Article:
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Climate change increases global risk to urban forests

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Climate change threatens the health and survival of urban trees and the various benefits they deliver to urban inhabitants. Here, we show that 56% and 65% of species in 164 cities across 78 countries are currently exceeding temperature and precipitation conditions experienced in their geographic range, respectively. We assessed 3,129 tree and shrub species, using three metrics related to climate vulnerability: exposure, safety margin and risk. By 2050 under Representative Concentration Pathway 6.0, 2,387 (76%) and 2,220 (70%) species will be at risk from projected changes in mean annual temperature and annual precipitation, respectively. Risk is predicted to be greatest in cities at low latitudes—such as New Delhi and Singapore—where all urban tree species are vulnerable to climate change. These findings aid the evaluation of the impacts of climate change to secure long-term benefits provided by urban forests.

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Fig. 1: Exposure to future climate change across the world’s cities.
Fig. 2: Contemporary tree and shrub species safety margin across the world’s cities.
Fig. 3: Tree and shrub species at risk of future climate change impacts across the world’s cities.

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Data availability

The data generated and analysed for this study have been deposited on Figshare:

Code availability

All data were edited and analysed in R v.4.0.5 (ref. 52) and Microsoft Excel v.16.17.27 (201012). The complete codes used to generate and visualize the results reported in this study have been deposited on Figshare:

Change history

  • 14 October 2022

    In the version of this article initially published, the surname of Maria A. Perez-Navarro was missing from the Peer review information section, and has now been restored to the HTML and PDF versions of the article.


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We gratefully acknowledge L. Staas for her support of the project and S. Allen for programming assistance. M.E.R., L.J.B., S.A.P., P.D.R., M.G.T. and R.V.G. received funding from the Hort Frontiers Green Cities Fund, part of the Hort Frontiers strategic partnership initiative developed by Hort Innovation, with co-investment from Macquarie University, Western Sydney University and the NSW Department of Planning, Industry and Environment and contributions from the Australian Government. We thank P. B. Reich for his feedback.

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Authors and Affiliations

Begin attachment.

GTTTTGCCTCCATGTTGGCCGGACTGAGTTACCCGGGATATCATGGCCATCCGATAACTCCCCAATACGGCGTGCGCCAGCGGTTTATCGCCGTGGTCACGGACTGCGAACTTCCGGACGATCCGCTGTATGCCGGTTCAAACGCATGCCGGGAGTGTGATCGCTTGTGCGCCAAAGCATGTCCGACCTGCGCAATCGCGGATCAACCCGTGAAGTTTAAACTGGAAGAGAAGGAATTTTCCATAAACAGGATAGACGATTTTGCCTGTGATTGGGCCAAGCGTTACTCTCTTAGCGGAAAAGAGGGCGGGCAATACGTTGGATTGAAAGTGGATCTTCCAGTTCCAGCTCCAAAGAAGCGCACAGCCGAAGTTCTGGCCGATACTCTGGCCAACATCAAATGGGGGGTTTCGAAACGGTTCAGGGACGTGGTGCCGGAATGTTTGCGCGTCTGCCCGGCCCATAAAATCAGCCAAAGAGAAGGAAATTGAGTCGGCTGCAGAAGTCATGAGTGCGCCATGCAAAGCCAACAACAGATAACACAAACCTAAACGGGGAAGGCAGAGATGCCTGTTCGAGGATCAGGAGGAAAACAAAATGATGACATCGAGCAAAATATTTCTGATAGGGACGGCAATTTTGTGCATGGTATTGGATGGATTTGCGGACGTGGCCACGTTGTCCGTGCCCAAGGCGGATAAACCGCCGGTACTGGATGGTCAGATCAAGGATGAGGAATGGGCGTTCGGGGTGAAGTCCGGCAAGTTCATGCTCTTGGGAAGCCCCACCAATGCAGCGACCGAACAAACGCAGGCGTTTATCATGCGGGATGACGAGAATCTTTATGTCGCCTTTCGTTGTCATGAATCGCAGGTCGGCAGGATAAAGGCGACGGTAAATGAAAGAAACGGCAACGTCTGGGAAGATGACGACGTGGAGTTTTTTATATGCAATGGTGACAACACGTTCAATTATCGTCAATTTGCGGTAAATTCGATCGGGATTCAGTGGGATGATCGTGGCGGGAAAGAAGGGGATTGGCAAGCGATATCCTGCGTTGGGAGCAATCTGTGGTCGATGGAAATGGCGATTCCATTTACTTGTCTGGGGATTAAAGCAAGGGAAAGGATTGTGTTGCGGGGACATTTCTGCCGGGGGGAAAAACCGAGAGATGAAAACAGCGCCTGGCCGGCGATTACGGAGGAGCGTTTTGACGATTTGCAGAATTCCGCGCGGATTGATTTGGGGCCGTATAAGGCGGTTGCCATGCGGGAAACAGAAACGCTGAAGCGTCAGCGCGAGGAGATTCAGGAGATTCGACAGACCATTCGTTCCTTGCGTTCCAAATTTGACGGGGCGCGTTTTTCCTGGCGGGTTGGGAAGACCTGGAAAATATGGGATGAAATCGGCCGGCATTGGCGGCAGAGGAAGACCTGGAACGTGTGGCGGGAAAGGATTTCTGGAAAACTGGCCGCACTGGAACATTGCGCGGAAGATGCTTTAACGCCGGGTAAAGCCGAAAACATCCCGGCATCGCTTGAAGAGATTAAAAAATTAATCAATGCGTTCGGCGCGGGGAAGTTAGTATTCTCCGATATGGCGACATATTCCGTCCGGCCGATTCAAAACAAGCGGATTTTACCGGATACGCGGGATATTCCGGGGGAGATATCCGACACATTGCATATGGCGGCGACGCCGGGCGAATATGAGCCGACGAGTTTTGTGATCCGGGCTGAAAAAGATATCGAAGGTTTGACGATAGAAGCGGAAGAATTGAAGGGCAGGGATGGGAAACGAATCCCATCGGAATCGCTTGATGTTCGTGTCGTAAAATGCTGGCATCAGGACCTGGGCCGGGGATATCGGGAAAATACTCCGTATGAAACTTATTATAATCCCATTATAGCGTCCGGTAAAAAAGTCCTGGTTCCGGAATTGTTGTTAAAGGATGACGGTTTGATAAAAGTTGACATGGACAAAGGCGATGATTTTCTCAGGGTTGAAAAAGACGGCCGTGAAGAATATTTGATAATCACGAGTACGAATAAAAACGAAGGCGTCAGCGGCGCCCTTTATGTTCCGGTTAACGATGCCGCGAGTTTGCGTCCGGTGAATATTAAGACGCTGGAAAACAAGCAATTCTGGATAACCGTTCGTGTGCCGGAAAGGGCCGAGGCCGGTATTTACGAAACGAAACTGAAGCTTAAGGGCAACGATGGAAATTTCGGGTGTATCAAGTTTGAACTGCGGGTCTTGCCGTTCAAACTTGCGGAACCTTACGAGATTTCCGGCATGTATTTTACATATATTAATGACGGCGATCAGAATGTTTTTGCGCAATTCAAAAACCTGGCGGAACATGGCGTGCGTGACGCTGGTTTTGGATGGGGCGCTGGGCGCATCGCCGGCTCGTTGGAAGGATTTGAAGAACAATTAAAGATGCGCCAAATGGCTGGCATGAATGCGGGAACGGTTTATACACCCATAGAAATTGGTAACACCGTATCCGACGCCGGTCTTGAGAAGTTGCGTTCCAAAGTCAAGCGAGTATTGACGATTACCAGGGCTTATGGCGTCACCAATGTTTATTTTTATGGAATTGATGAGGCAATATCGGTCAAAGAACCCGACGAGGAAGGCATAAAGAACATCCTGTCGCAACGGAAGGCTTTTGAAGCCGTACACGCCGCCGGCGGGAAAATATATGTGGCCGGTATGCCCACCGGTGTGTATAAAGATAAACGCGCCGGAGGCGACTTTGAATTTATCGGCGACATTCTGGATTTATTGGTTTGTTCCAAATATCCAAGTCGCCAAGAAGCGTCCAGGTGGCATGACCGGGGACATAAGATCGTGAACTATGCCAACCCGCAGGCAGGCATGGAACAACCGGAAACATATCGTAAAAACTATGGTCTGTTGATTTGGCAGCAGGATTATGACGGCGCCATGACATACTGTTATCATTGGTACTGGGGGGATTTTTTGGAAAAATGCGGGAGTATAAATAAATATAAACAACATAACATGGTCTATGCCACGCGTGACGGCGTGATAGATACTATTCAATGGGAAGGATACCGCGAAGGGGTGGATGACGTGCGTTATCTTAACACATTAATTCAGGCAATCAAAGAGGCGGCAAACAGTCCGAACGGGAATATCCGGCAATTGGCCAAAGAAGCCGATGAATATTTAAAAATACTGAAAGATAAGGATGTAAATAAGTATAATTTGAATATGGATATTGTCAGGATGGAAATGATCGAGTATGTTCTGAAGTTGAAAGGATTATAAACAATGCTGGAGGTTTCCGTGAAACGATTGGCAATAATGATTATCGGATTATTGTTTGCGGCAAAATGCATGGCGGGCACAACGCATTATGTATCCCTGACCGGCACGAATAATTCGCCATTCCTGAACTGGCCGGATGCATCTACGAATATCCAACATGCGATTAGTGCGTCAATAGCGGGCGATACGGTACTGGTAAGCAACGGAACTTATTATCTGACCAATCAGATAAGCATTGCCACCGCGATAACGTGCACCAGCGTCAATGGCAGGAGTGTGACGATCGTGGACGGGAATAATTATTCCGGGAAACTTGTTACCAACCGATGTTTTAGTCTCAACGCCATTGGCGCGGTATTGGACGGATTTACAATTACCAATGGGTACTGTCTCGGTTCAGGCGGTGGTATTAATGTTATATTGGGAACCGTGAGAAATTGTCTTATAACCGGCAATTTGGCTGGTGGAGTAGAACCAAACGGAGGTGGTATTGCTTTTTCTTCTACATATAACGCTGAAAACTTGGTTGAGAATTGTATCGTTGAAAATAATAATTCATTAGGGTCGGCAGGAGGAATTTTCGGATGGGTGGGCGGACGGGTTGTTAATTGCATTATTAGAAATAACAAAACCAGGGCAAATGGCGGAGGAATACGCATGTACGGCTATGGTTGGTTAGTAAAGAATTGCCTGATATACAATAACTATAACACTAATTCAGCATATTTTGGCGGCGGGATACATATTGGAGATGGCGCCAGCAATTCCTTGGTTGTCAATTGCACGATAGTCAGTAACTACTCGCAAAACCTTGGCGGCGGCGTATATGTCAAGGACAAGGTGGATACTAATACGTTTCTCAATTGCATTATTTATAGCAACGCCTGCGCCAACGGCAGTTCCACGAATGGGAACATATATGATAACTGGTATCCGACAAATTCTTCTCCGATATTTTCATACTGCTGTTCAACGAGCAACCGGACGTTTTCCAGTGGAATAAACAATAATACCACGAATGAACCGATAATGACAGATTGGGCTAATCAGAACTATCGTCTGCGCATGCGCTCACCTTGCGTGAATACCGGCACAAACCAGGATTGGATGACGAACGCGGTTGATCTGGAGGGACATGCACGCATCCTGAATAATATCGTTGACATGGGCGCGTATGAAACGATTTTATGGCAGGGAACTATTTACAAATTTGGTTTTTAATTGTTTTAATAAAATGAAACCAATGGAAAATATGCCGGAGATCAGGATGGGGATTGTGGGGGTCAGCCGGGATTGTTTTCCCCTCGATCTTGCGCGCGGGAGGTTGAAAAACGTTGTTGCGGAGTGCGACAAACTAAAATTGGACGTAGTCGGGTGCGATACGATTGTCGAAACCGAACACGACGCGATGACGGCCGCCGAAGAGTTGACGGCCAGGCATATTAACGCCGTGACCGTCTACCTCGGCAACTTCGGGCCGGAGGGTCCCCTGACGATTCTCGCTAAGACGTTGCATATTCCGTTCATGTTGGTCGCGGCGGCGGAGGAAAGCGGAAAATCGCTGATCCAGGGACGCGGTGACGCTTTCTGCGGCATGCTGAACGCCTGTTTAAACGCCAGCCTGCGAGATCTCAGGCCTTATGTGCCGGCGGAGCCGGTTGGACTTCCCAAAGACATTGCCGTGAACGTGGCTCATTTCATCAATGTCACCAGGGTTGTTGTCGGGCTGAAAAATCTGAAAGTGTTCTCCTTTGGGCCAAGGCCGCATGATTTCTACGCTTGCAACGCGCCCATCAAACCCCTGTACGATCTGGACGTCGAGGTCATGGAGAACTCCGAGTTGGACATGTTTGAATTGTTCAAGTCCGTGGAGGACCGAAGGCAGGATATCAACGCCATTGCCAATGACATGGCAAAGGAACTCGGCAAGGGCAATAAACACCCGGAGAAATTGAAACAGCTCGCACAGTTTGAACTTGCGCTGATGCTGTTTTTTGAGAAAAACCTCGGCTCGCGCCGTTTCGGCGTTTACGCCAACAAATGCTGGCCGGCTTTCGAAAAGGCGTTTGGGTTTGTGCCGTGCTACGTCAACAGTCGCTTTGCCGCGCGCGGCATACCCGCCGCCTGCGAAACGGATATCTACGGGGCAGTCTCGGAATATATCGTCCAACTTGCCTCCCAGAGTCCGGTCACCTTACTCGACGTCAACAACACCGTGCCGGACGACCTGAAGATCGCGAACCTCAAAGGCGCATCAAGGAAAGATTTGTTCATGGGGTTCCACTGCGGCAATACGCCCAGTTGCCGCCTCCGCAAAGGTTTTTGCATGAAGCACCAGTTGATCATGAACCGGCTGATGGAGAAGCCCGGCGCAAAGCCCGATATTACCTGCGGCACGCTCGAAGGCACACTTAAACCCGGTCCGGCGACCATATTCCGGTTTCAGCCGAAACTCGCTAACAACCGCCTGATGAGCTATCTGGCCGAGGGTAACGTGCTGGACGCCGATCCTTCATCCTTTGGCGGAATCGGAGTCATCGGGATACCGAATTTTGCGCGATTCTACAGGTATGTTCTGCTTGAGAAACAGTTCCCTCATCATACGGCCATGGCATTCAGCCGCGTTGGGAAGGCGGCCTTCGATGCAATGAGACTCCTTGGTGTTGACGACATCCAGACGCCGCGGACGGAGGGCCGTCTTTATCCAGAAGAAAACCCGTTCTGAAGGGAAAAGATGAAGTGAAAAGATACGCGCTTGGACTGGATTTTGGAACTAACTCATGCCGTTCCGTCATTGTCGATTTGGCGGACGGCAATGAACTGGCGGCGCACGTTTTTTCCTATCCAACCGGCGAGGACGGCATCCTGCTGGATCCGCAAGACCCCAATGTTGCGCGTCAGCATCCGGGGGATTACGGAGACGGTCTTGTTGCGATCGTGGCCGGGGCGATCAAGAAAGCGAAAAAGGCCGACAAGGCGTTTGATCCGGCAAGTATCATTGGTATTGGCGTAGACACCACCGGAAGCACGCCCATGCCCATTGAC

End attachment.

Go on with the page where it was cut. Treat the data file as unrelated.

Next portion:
M.E.R., R.V.G., P.D.R., S.A.P. and M.G.T. conceived the article. M.E.R., R.V.G., L.J.B., P.D.R., S.A.P. and M.G.T. designed the research. M.E.R., J.B.B., D.A.N., R.V.G., J.L. and B.R. collected, provided code and analysed data. M.E.R. wrote the first draft of the article. All authors contributed to the discussion of the content and reviewed or edited the manuscript before submission. All authors, except for M.E.R., M.T.G., J.L. and R.V.G., are listed alphabetically.

Corresponding author

Correspondence to Manuel Esperon-Rodriguez.

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The authors declare no competing interests.

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Nature Climate Change thanks Maria A. Perez-Navarro, Kangning Huang and Hua Lin for their contribution to the peer review of this work.

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Extended data

Extended Data Fig. 1 Exposure to future climate change across the world’s cities.

Changes (i.e. exposure) in maximum temperature of the warmest month (A), minimum temperature of the coldest month (B), annual precipitation (C), and precipitation of the driest quarter (D) predicted to occur by 2050. Data for Representative Concentration Pathway 6.0.

Extended Data Fig. 2 Contemporary tree and shrub species safety margin across the world’s cities.

Proportion of tree and shrub species presently exceeding their current safety margin for maximum temperature of the warmest month (MTWM; A), minimum temperature of the coldest month (MTCM; C), and precipitation of the driest quarter (PDQ; E) in 164 cities where they are planted. Frequency distribution of mean values of MTWM (B), MTCM (D) and PDQ (F) safety margin of each species (n = 3,129). Red and blue lines indicate the median and 5th/95th percentiles, respectively. A positive safety margin (S > 0) indicates that the species has a climatic tolerance limit that exceeds climatic conditions; whereas a negative value (S < 0) indicates that the species is subject to ‘unsafe’ climatic conditions outside its climatic tolerance limits.

Extended Data Fig. 3 Tree and shrub species at risk of future climate change impacts across the world’s cities.

Proportion of plant species predicted to be at risk of changes in maximum temperature of the warmest month (A), minimum temperature of the coldest month (B), and precipitation of the driest quarter (C) in 164 cities where they are planted. Data for 2050 and Representative Concentration Pathway 6.0.

Supplementary information

Supplementary Information

Supplementary Table 1–6, Figs. 1–11 and references.

Supplementary Data

Supplementary Data 1, Species safety margins and risks. Supplementary Data 2, Niche breadth of all species (n = 3,129) planted in 164 cities.

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Esperon-Rodriguez, M., Tjoelker, M.G., Lenoir, J. et al. Climate change increases global risk to urban forests. Nat. Clim. Chang. 12, 950–955 (2022).

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